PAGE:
Nassau and Suffolk counties are planning to issue short-term notes and sharply raise property taxes if New York lawmakers reject requests for permission to cover fiscal 1992 budget gaps through deficit bonding, county officials said.

Those backup plans came to light after the state Legislatures ended its 1992 session deadlocked over the bonding requests and a number of other issues. Both Long Island counties face large projected budget gaps for fiscal 1992, which ends Dec. 31.

One Nassau County finance official, who insisted on anonymity, said the county would likely issue some mixture of budget notes and revenue anticipation notes to go along with a sharp property tax increase to cover the county's projected $131 million 1992 budget shortfall. The official said the county has not developed formal plans to issue these securities or to increase property taxes.

In Suffolk, county officials have developed a more specific agenda. One county finance official, who also requested anonymity, said the county would likely issue between $50 million and $60 million in budget notes to supplement a large property tax increases in closing its estimated $91 million budget gap.

Spokesman for both of these affluent New York City suburbs said county officials would like to avoid issuance of short-term securities to cover their budget gaps.

Although the issuance of budget notes does not need state legislative approval, the securities must be repaid within a short period of time, often a year after issuance, with either a corresponding budget cut or a property tax increase. In addition, counties are restricted by state law from issuing budget notes in excess of 5% of its budget.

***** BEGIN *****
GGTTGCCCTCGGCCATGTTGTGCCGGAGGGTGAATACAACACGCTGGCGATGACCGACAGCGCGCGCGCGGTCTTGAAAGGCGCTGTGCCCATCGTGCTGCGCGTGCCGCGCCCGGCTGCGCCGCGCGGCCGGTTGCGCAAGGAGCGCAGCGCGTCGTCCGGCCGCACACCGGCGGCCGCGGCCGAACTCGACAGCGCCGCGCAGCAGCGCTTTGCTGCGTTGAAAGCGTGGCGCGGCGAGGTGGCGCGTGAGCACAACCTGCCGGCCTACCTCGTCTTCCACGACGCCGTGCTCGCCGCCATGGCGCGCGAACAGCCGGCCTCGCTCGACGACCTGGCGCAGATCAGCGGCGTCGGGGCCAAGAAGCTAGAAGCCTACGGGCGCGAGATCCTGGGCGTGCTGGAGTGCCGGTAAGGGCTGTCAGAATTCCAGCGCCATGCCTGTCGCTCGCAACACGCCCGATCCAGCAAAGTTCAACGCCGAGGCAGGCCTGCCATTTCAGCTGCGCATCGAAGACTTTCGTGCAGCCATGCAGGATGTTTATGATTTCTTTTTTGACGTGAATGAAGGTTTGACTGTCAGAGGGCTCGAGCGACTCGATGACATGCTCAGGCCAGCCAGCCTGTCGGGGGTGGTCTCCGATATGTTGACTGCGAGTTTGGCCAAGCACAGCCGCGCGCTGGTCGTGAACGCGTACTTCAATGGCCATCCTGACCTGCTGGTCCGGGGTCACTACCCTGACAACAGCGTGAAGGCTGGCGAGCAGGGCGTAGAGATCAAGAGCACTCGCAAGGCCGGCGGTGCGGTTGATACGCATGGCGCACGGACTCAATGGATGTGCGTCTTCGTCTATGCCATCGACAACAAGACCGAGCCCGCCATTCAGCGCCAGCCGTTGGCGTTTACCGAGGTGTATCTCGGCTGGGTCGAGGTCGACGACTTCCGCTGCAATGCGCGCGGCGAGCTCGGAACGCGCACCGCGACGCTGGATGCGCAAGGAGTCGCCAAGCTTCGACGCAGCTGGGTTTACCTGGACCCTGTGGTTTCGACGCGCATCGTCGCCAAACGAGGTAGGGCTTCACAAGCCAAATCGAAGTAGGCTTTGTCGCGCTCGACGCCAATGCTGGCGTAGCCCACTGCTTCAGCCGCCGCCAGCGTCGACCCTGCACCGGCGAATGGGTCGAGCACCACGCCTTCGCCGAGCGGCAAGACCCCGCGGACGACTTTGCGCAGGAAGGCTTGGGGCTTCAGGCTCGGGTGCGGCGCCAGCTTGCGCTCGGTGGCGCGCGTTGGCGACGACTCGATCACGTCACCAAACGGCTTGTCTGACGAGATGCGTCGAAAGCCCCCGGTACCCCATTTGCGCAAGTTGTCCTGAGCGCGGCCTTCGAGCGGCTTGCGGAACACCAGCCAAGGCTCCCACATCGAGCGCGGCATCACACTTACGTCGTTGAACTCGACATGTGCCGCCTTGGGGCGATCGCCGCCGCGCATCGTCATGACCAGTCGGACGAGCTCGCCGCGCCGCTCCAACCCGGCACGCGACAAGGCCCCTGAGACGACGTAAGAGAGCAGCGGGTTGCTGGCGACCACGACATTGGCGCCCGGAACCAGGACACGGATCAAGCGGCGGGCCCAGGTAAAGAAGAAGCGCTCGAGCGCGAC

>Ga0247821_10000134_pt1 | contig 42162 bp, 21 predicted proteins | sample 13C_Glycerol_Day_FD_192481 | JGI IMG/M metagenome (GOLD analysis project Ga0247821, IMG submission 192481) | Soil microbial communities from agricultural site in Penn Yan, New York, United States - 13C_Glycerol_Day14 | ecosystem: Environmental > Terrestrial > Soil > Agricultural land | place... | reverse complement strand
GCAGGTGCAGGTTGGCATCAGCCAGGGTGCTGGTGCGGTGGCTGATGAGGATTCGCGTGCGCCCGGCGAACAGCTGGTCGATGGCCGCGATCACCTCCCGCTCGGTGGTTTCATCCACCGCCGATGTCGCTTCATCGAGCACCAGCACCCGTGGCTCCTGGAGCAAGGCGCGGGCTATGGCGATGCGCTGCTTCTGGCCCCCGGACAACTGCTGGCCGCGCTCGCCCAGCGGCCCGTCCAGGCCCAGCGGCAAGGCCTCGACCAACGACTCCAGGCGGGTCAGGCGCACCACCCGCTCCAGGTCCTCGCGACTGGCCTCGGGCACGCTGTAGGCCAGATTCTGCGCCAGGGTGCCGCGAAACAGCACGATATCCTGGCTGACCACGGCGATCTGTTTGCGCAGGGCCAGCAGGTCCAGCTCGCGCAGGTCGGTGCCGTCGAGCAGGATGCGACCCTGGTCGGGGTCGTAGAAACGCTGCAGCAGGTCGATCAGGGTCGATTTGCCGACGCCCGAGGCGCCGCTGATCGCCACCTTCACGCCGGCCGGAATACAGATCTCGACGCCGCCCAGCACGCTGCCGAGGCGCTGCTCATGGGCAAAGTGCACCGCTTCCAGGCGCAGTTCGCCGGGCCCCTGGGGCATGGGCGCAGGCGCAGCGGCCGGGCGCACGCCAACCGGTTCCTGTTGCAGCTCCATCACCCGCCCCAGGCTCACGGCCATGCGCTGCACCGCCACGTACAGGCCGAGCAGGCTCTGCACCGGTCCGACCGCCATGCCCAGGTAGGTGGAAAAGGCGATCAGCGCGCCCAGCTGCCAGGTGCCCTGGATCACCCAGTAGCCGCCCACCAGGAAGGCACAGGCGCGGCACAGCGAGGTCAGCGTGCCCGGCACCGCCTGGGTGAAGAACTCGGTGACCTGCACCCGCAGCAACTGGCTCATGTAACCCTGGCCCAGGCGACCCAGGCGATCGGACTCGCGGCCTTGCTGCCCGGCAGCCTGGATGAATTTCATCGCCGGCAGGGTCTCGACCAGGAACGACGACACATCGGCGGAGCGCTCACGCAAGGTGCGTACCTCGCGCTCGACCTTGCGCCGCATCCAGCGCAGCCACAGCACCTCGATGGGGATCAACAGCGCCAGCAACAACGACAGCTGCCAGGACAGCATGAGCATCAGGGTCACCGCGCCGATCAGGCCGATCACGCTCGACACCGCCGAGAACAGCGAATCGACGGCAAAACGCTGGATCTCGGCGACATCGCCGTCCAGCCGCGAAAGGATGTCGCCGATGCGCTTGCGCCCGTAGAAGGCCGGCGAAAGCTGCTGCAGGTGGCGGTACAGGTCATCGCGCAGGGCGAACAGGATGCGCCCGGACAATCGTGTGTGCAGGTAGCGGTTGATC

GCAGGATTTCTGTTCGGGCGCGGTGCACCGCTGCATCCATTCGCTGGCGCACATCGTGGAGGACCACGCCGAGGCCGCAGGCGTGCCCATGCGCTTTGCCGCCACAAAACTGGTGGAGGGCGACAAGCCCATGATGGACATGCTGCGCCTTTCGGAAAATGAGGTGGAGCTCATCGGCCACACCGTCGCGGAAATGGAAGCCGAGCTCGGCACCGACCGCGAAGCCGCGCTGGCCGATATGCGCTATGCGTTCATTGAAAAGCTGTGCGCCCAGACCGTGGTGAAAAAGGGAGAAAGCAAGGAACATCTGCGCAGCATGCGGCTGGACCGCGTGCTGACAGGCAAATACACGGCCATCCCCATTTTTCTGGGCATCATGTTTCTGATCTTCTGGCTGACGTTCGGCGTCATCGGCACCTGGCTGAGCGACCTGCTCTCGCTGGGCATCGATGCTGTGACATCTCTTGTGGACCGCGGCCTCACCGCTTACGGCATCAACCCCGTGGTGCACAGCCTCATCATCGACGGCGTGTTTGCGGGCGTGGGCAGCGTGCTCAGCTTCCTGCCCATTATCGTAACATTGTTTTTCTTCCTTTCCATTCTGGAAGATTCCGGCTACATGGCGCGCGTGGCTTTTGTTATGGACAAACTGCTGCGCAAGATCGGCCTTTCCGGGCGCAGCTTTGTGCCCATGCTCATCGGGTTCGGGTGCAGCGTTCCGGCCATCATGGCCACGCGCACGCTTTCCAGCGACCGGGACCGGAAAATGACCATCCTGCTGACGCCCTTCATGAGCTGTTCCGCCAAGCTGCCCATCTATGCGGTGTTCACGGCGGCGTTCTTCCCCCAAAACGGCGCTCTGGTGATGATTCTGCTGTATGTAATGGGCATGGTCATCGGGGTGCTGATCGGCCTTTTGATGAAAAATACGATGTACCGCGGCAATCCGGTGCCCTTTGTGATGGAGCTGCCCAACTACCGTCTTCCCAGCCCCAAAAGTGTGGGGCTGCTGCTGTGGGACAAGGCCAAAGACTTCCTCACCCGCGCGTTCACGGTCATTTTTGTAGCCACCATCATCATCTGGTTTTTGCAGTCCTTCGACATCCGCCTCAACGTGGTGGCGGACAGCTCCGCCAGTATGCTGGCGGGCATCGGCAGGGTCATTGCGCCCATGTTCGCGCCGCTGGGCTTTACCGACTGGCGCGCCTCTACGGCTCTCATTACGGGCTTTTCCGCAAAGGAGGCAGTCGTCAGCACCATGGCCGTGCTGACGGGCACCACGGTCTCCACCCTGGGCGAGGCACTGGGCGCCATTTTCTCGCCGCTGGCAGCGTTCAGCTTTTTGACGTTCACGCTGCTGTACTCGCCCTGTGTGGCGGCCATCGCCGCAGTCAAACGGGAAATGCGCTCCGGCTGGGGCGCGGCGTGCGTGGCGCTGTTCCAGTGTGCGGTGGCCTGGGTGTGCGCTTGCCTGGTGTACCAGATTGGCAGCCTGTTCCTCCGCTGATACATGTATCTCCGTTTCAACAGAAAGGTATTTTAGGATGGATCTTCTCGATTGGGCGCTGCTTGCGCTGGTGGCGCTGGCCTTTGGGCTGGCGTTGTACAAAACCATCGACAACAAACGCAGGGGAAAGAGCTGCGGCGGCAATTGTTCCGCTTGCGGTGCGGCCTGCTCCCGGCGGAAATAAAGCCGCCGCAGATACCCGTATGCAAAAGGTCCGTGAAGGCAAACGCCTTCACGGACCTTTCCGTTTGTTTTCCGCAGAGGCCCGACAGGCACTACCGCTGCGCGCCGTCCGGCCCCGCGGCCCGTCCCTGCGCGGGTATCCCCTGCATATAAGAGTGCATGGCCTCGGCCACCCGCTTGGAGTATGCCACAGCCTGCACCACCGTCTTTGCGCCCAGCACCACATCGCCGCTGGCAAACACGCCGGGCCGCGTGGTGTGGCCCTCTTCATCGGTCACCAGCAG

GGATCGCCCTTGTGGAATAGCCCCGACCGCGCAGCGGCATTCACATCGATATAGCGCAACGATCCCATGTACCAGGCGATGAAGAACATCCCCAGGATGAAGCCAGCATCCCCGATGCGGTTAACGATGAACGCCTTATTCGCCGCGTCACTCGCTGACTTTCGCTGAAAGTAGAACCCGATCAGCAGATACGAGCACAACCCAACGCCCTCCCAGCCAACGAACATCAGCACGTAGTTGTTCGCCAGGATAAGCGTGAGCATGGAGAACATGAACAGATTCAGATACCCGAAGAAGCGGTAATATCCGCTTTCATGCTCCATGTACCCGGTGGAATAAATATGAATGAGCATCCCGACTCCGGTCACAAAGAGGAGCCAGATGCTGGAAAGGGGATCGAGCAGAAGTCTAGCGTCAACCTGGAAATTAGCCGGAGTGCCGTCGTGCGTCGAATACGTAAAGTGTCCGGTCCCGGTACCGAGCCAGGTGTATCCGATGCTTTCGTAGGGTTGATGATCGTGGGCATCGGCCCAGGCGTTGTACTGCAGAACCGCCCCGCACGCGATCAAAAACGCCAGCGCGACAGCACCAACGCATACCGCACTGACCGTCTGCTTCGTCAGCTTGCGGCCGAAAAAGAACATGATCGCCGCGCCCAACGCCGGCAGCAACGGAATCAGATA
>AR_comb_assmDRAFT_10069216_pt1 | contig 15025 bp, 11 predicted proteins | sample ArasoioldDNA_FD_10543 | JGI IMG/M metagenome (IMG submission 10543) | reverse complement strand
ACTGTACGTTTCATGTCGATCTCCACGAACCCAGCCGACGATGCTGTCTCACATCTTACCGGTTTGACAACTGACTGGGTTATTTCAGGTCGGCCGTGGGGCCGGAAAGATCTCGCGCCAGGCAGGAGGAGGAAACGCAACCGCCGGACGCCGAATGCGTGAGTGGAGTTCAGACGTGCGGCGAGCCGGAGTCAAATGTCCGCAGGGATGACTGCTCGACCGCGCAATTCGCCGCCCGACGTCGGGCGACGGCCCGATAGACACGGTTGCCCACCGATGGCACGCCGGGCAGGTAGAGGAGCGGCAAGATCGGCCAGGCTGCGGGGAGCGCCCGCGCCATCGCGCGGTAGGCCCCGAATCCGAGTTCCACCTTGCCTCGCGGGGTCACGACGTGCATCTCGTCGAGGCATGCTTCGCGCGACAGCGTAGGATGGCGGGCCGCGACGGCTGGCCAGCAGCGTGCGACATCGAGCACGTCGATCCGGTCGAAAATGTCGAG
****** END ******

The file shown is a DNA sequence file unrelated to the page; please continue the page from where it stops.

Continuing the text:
Given the size of the budget gaps in Nassau and Suffolk counties, officials there would almost certainly be forced to sharply increase property taxes - which are among the highest in the nation - and cut deeply into their municipal work force.

At the moment, the Nassau and Suffolk deficit bonding plans are just some of the issues being discussed by the staffs of the Republican-controlled state Senate and the Democratically dominated state Assembly. A host of local finance matters are being considered, including a bill renewing New York City's authority to sell debt on a negotiated basis.

Legislative sources say there is an outside chance lawmakers may agree on a compromise for all the financing issues before the end of the week. These sources added that lawmakers will likely postpone a deal until after the conclusion of next week's Democratic National Convention in New York City.

Nassau County is attempting to gain state approval to issue up to $71 million in five-year deficit bonds and double its mortgage tax to 2% to cover the gap in its $1.8 billion 1992 budget. Suffolk must receive the go-ahead from lawmakers to sell up to $91 million in four-year deficit bonds and raise its sale tax to 8.5% from 8% to cover the deficit in its $1.3 billion 1992 budget.

Although officials say they expect to ultimately achieve the state approval through a special session of the Legislature, they are also not taking any chances given the volatile political climate in Albany.

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